‘Women leave me after I bed them. Am I terrible at sex?’

Dear Richard,

I am a man of 28, working in the physics department of a Russell Group university. I earn a respectable salary and am a bit of a nerd but not to a really extreme degree. I’m healthy, clean and, I dare to believe, not wildly unpleasant to look at.

I have had a number of relationships with women, all of which were warm, affectionate and fun. However each and every one of these fizzled out after one or two sessions in the bedroom. I can only reach one logical conclusion (and as a Star Trek fan I am a believer in logic): that I am simply hopeless at sex. I have tried to do research into areas where I might be falling short and I can’t see anything obvious. I have even requested feedback, but apart from one woman just saying I was ‘not her type’, I haven’t learned anything useful.

I realize it would be inappropriate to ask for advice of a technical nature, so what I want to know is what I can do to stay focused and positive, even though I feel my confidence is getting lower and lower with each failed attempt to sustain a relationship beyond this sexual ‘event horizon’.

I solve complex problems for a living, yet I cannot solve the problem of rejection. All I am looking for is for someone to give me a chance to show how loving and caring I can be.

– Mike, Southampton

Dear Mike,

It’s incredibly hard for anyone to be objective about their own sexual performance. Your analysis of your own bedroom technique is, by definition, subjective – and therefore likely to be flawed, especially as you say you haven’t had much feedback from your partners. You sound as much driven by insecurity as anything, and that’s bound to be leading you down false paths to false conclusions.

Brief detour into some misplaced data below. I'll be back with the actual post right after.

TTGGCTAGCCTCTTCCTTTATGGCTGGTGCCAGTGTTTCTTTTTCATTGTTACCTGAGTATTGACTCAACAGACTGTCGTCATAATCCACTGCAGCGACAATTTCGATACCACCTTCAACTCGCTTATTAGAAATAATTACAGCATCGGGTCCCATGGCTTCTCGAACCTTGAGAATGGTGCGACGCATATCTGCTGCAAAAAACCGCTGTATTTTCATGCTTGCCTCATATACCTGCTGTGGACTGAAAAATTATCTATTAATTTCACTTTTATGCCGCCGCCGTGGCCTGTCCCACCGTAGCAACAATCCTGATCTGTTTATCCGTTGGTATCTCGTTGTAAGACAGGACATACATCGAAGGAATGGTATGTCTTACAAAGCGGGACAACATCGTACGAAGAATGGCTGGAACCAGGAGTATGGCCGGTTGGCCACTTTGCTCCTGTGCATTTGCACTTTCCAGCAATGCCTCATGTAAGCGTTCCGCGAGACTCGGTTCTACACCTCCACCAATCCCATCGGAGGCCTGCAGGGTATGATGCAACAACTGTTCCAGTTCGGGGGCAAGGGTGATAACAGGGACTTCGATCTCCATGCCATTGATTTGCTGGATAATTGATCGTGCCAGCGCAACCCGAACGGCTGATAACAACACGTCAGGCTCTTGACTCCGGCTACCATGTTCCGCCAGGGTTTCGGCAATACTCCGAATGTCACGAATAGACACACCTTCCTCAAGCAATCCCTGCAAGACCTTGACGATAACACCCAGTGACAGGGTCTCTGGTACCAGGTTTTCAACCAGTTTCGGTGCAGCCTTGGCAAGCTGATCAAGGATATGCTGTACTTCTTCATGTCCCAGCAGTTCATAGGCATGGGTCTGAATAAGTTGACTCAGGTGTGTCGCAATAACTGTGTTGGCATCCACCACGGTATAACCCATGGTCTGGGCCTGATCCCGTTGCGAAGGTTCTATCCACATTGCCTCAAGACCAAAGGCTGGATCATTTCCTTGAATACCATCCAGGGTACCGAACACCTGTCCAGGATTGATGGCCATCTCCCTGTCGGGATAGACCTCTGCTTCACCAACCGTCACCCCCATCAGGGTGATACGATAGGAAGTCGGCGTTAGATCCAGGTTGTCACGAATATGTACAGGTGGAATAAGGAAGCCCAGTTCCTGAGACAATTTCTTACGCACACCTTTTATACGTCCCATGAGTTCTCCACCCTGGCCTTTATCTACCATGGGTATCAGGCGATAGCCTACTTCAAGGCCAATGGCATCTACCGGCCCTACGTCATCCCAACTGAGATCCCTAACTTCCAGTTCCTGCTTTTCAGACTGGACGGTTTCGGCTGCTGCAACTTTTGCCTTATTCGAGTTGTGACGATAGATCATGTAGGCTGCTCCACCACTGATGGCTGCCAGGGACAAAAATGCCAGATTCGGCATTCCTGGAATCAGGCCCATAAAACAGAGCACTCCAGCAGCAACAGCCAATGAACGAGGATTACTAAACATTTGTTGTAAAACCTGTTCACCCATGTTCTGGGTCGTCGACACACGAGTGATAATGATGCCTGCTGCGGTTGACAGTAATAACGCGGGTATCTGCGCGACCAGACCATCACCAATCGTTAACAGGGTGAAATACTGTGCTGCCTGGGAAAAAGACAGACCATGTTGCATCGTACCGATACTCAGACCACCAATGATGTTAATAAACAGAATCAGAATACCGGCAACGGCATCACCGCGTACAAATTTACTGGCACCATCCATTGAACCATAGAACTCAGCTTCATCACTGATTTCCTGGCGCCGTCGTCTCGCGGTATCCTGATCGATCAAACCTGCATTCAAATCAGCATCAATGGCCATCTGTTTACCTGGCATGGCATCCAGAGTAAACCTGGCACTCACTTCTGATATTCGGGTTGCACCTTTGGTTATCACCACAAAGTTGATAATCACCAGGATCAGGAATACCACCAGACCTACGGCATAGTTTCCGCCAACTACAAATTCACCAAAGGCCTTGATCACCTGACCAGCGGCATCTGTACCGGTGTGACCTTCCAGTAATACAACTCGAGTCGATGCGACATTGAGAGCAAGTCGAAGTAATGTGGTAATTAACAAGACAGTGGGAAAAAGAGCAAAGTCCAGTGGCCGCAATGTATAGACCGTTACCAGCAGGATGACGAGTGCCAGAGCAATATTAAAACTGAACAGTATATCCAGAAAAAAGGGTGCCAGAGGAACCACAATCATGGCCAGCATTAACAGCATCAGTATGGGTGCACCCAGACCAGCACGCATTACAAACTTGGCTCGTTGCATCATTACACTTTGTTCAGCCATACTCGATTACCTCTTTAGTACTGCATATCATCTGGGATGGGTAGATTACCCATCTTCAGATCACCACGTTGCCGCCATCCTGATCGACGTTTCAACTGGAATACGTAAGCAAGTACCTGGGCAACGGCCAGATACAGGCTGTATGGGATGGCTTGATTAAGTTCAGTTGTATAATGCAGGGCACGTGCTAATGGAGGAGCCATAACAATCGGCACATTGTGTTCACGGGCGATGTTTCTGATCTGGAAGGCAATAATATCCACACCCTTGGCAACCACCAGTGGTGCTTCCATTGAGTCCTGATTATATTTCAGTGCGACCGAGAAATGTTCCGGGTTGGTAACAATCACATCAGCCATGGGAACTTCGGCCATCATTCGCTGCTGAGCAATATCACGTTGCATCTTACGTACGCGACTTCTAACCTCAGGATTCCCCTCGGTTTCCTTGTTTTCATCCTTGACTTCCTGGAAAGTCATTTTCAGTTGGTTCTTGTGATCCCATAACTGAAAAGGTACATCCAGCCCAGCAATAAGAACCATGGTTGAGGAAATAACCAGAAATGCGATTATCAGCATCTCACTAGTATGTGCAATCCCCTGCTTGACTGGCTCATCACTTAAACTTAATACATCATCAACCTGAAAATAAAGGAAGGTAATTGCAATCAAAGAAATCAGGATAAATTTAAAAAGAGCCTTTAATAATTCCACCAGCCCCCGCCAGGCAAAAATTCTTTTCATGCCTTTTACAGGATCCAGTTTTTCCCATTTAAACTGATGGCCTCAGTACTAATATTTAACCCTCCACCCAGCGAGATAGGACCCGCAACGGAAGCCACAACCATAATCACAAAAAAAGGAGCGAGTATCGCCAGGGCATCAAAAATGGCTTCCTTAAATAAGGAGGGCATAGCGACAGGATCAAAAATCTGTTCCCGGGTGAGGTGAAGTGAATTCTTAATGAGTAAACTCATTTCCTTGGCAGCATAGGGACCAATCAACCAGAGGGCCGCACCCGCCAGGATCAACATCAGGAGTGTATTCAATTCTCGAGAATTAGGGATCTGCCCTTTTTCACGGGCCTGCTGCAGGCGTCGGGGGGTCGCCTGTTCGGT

You say you’re a fan of logic but I wonder if in your case it’s false logic that’s at play here. Correlation isn’t the same as causation, Mike: lots of relationships fizzle out after they have been physically consummated, but that can happen for all sorts of reasons. Why single out your sexual prowess, or rather possible lack of it, for blame? As you say, to the best of your knowledge you aren’t doing anything wrong, or failing to ‘perform’ in the specific physical sense – otherwise you would have said so.

The trouble is that now you’ve seized on this theory for relationships ending, it’s become a bit of a ‘thing’ in your head. You’re beginning to see the ‘sexual event horizon’, as you put it, as an automatic point of failure – a self-fulfilling prophecy.

My best and simplest advice would be for you to relax about this and stop worrying, but you may be a little too far down the well of self-doubt to do that. So I suggest you arrange to see a counsellor. You can lay the whole thing out to them without embarrassment – ​​gently untangling these tender psychological knots is what they do for a living – and I am certain you will find reassurance and restored self-confidence.

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